But if you’re really not sure whether to head to Whitby to explore the coastal landscape, or Dalby Forest and its unique rigg and dale landscape, just head to the park’s website where you’ll find loads of great ideas.

The North West

Manchester is increasingly popular as a school trip destination for art and history groups, and there are lots of curriculum-based activities to enjoy here.

Young historians will particularly enjoy a visit to the Imperial War Museum North, which is completely free to visit! Located in Trafford Park, the museum is in an area which was heavily bombed during the Manchester Blitz.

Telling the story of over a century of war of conflict, the museum is particularly useful for children studying WW1 or WW2 in school. From 14th October, there will also be an exhibition of photos from the frontline in Ukraine, so this is also a good opportunity for children to better understand the ongoing conflict there.

Over half term, the museum is running a few events for families, including the Camouflage Unit Camp, an immersive event with actors where your children can discover the deception and illusion employed by the Camouflage Unit during Operation Bertram in Egypt in 1942.

And if you don’t mind heading out of the city, we can highly recommend a visit to nearby Stockport, to visit the Air Raid Shelters, which offer children the chance to explore life in wartime Britain and discover some of the stories of local people who sheltered in these tunnels.

Manchester is also a fantastic destination for young artists and visits to any of the excellent galleries here will help children to develop their personal reflections on and independent judgements of art.

The Lowry is, of course, a great place to start as it will allow children to explore the works of a local artist inspired by Pendlebury and Salford. Your children will be able to see works of his from throughout his career, to see how his style changed and developed.

Or head to the Manchester Art Gallery, which is completely free to visit. On Mosley Street, right in the city centre, the gallery’s fine art collection is huge. Here, you’ll find works by Impressionist Pierre Adolphe Valette, who taught L.S. Lowry.

You’ll also see works by John Constable, Edgar Degas, Camille Pisarro and Pierre Auguste Renoir among many, many others.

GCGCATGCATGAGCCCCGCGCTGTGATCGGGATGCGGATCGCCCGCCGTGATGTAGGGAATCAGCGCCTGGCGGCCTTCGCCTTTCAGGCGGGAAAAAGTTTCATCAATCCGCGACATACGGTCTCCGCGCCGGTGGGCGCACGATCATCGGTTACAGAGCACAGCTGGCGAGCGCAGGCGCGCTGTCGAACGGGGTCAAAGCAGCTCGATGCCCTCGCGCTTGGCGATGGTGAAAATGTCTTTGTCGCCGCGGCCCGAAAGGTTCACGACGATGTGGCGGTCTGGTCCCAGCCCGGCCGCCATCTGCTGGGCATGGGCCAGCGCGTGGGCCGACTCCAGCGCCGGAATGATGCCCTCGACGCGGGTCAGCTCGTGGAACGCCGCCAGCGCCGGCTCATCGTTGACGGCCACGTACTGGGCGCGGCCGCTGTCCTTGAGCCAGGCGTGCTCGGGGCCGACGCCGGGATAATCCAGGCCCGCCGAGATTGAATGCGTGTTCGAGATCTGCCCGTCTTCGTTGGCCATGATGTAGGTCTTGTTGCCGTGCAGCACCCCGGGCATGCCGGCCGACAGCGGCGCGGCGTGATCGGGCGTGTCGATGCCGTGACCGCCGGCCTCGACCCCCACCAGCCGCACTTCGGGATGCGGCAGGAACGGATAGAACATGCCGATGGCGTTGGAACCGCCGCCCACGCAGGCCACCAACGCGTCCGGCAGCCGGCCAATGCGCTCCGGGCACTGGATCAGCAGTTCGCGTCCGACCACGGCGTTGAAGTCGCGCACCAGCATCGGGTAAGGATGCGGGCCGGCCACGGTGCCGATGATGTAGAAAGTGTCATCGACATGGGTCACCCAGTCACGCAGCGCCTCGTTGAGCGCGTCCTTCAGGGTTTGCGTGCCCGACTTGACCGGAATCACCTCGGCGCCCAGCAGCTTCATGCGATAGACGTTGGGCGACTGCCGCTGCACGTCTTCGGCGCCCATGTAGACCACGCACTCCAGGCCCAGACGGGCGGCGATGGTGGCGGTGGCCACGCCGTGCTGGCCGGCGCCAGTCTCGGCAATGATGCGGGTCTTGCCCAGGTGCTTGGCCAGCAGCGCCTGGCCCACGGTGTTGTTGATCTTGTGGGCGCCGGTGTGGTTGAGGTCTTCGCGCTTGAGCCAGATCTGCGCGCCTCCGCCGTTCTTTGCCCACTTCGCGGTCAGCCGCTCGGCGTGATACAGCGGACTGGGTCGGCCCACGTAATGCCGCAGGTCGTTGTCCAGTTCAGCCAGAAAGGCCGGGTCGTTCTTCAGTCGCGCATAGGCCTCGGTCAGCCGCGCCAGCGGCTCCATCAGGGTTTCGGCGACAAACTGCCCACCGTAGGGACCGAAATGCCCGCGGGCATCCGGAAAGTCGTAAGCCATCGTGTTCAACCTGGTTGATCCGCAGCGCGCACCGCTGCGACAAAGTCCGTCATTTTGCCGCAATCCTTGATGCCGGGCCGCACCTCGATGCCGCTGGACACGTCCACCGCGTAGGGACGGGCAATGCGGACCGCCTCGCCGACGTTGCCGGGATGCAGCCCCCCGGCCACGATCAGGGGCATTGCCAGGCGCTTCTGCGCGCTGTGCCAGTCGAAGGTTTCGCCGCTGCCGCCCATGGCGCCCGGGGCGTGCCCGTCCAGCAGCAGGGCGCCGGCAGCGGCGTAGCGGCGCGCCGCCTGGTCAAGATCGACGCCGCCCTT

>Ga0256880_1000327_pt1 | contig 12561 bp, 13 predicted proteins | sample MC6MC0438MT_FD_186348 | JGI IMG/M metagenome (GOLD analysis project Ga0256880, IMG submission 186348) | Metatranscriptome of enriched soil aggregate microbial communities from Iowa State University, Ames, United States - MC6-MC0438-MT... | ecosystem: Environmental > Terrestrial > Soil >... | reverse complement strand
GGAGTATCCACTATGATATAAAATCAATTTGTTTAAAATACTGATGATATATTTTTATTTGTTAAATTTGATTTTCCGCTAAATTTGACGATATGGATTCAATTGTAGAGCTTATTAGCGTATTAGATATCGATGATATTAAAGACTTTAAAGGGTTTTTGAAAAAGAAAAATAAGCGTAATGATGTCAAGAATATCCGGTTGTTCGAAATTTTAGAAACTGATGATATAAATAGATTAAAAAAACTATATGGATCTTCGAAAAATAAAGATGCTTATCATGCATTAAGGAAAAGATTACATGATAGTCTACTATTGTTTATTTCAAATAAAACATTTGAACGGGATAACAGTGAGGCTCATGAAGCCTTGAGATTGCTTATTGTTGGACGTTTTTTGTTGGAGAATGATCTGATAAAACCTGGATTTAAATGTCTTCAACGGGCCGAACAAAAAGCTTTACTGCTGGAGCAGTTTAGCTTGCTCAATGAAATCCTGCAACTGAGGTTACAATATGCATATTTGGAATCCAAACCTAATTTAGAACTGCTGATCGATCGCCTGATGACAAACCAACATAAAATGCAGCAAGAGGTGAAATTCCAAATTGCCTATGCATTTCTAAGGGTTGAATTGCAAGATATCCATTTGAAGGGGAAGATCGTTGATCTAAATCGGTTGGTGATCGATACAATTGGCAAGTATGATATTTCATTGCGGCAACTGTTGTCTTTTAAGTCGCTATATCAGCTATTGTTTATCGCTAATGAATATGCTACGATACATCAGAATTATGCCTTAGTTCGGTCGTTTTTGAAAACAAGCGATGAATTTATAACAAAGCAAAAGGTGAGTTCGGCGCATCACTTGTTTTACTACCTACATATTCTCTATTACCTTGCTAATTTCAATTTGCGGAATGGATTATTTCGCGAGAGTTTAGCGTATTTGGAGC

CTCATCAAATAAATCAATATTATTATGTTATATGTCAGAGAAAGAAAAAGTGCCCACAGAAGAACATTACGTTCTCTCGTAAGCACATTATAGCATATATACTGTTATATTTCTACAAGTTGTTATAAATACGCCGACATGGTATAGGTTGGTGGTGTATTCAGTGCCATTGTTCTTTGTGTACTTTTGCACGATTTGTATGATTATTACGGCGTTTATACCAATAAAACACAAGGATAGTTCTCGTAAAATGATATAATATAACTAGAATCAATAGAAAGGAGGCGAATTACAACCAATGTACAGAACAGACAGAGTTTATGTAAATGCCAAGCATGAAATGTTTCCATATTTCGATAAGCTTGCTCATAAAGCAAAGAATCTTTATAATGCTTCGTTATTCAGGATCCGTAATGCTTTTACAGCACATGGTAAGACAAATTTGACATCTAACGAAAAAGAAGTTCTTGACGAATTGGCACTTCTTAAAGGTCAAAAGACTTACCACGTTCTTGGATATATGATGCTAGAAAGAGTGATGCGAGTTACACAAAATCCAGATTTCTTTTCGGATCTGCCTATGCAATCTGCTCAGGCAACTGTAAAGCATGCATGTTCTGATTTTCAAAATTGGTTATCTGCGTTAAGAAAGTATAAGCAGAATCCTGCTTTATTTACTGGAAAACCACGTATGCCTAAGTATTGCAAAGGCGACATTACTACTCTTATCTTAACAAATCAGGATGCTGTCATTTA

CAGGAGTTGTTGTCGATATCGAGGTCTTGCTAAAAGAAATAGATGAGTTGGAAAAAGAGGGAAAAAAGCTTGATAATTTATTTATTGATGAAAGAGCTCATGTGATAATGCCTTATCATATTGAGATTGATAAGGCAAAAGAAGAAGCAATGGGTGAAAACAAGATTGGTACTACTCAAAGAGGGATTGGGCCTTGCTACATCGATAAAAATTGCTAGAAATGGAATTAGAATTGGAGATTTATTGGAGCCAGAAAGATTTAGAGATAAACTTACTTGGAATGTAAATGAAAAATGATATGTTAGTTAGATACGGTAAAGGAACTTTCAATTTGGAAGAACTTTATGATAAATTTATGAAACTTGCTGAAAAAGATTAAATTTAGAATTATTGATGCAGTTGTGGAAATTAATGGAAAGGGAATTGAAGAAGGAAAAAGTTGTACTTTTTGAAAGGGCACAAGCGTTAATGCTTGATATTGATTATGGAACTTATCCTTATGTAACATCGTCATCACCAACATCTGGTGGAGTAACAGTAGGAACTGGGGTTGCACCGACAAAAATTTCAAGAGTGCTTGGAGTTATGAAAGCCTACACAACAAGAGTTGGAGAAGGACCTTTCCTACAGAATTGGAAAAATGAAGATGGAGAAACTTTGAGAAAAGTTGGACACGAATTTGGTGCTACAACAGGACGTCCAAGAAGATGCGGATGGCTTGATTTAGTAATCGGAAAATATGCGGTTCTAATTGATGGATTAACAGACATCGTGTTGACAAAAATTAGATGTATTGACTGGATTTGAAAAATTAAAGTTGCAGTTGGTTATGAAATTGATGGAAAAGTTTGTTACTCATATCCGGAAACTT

And don’t forget about the Whitworth Gallery, which is also free to visit. The focus here is on modern art and you’ll be able to see works by Barbara Hepworth, David Hockney, Vincent Van Gogh and Pablo Picasso here.

Liverpool too is a great choice for young artists and historians!

If your children are studying WW2 at school, then we would highly recommend a visit to the Western Approaches Museum. Hidden away under the streets of Liverpool, you once needed to sign the Official Secrets Act to enter this building – now all you need is a ticket which, once bought, is valid for an entire year, so you can return as often as you like. And children under the age of 16 go free!

Here, your children will discover how Liverpool played an important part in combating the threat of U-boats and in the Battle of the Atlantic during WW2. You’ll be able to explore the Central Operations room and a cypher room. You can even visit a NAAFI and explore a 1940s street scene!

And if you head to the Merseyside Maritime Museum during October half term, your children can learn more about the Liverpool Blitz of May 1941 and what it was like for Liverpudlians who lived through the devastation caused. And the great news is, entry is free!

Young artists are spoiled for choice in Liverpool. You’ll find one of the largest art collections in the UK outside of London at the Walker Art Gallery.

The collection includes works from the 14th century right up until the present day, by artists including Rubens, Rembrandt, Monet, Degas and Hockney. It’s completely free to visit and is a great option if you want your kids to enjoy an overview of the history of European art.